“Let’s go to
As he gunned it onto the highway, all three of us jammed in front, we got down to the pleasantries at hand like “nice day” and “gonna be a hot one” and “we passed through
“So,” he said. “You’re going to
“The sign says
“Cah-maaahn. You’re going to
“What makes you think that?”
He looked over at me. “Do I look like I was born yesterday?” His thick hands were freckled and his finger had a wedding band. “I’ve been driving this territory for forty years. I know people. I’ve been picking up hitchhikers all my life. I like their company. I know how people act when they’re going somewhere. To get away. So tell me your story. You running from what?”
Glory nudged me secretly. I was struck by, but in a curious way admiring of the salesman’s bluntness. “What makes you say that?”
“You look like runners. I see them all the time. From coast to coast, over and back. Running, running.
“Anymore. You have a point. Us, we’re out seeing the nation. Never been west of
“Hah! I knew it. A deception…” he said calmly. “So what have you left behind. A pretty girl and a guy running the back roads, their lives in bags. How old are you?”
“Twenty-eight. Glory’s twenty-six. And I drive a truck back East for a living since you asked.”
The salesman adjusted his mirror. “If you want to get somewhere, you should ride the Interstate. Not much happens on these back roads. You can get stuck for days. Forgotten.”
I felt chilled the way he said ‘forgotten’. “We want to see the country. It’s a love story. They said
“A love story? Expound.”
“I dunno. Loving life. Loving the land. I’ve decided to love life more. It’s too short, for starters.”
“Sounds like a good idea.” And: “It’s the most beautiful place in the world,
“It’s like no other beauty I’ve ever experienced. You can be so solitary under this sky. That sense of cosmic marginalization never hit me so hard as it did this morning.”
“It can crush you, the spaces,” he replied, leaving the thought hanging. Then he perked up: “I’ll never leave
“We’re traveling. It’s a kick,” Glory interjected.
“Was something wrong?”
“We were bored. This is a lark.”
The man shook his head.
“What do you sell?” I asked.
“How do you know I sell something?”
“By the fact that you picked us up. You’re a traveling salesman. Travelers and travelers alike. And you used the word ‘territory’. That’s salesman lingo.”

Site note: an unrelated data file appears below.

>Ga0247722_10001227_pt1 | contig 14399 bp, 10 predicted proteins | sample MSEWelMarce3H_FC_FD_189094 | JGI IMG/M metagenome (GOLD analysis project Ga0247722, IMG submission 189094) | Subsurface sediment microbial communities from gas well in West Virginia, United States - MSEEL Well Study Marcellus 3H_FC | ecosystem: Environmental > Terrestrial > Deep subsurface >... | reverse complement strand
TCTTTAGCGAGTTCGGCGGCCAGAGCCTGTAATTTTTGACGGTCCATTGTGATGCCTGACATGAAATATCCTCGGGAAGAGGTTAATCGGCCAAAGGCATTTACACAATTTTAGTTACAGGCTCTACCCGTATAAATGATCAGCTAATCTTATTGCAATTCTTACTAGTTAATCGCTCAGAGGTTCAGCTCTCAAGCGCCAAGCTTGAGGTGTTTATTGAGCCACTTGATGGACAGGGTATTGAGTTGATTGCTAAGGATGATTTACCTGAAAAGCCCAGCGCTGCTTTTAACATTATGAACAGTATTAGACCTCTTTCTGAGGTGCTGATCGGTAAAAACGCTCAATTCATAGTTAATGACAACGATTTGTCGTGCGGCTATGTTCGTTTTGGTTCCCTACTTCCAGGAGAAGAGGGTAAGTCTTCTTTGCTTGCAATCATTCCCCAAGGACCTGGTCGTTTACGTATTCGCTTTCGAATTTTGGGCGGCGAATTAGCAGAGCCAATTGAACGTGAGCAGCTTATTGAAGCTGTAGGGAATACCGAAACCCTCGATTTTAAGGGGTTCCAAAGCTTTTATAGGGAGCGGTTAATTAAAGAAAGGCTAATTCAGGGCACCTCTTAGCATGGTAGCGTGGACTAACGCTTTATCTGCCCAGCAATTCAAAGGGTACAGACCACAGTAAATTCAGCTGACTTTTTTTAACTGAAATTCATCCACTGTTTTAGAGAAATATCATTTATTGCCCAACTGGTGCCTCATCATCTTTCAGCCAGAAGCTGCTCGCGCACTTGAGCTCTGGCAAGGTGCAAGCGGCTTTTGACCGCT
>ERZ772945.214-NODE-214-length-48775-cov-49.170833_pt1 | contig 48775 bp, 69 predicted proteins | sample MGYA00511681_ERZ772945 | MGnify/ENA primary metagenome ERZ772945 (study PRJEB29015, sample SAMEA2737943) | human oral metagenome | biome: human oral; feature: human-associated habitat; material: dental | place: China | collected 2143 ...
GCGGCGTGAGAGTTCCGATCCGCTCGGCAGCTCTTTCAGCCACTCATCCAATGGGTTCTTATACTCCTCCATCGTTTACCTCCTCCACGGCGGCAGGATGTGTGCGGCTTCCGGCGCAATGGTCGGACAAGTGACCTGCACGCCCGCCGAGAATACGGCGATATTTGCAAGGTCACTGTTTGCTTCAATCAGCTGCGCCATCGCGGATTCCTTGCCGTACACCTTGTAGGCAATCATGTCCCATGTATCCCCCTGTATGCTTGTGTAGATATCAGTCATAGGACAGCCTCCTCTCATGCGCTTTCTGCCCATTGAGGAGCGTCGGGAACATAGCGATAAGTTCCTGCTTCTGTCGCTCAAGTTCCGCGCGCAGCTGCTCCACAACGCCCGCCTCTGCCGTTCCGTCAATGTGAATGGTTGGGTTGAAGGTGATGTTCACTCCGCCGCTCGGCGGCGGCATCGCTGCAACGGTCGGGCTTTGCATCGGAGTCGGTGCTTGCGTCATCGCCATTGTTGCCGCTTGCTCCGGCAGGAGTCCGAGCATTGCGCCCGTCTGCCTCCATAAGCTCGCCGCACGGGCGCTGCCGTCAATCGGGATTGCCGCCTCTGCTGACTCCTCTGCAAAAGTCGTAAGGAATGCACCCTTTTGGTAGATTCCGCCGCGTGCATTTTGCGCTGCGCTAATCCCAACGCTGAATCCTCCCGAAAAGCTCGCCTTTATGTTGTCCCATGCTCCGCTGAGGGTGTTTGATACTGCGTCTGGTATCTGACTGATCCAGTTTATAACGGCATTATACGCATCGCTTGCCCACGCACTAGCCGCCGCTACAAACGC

“Very perceptive. Yes, I sell clothing. Shirts, slacks, ties. I’ll give you a pair of pants if you want. I have some demos in the trunk. You want a free pair?”
“You might need them. Your slacks are worn. If you need to get a job or something. It’s nice to have good clothes. They make the man.”
We spent the next few hours cruising at speeds as high as ninety. We blew off
Every once in a while, the salesman would tell a story about a town or landmark we passed, or about his life in
When we crossed into
“Patience,” he urged.
When the outline of the
Glory had dozed on the seat between us and the salesman’s elbow tip had come to rest on her knee. “They were formed thousands of years ago,” I said.
“I guess you would have to have an appreciation for time. To appreciate how old they are,” he said, speeding up to overtake an eighteen-wheeler, the Chev’s four-barrel kicking in heartily. “You’ve got time, you young people. Sometimes I wish I would have run away like you. But you’ll see…”
“Stay hungry, stay foolish,” I said.
“Your spirit will carry you. I’m just a cantankerous old man.”
“Thanks. We’ve got fate on our side.”
“You need luck too. Don’t confuse the two.” He cast a wary look my way. “I’ll get you those pants.” He rummaged in the sample trunk and produced a pair of khakis. “These will fit.” Then: “Do you know about symbols? About things that mean things?”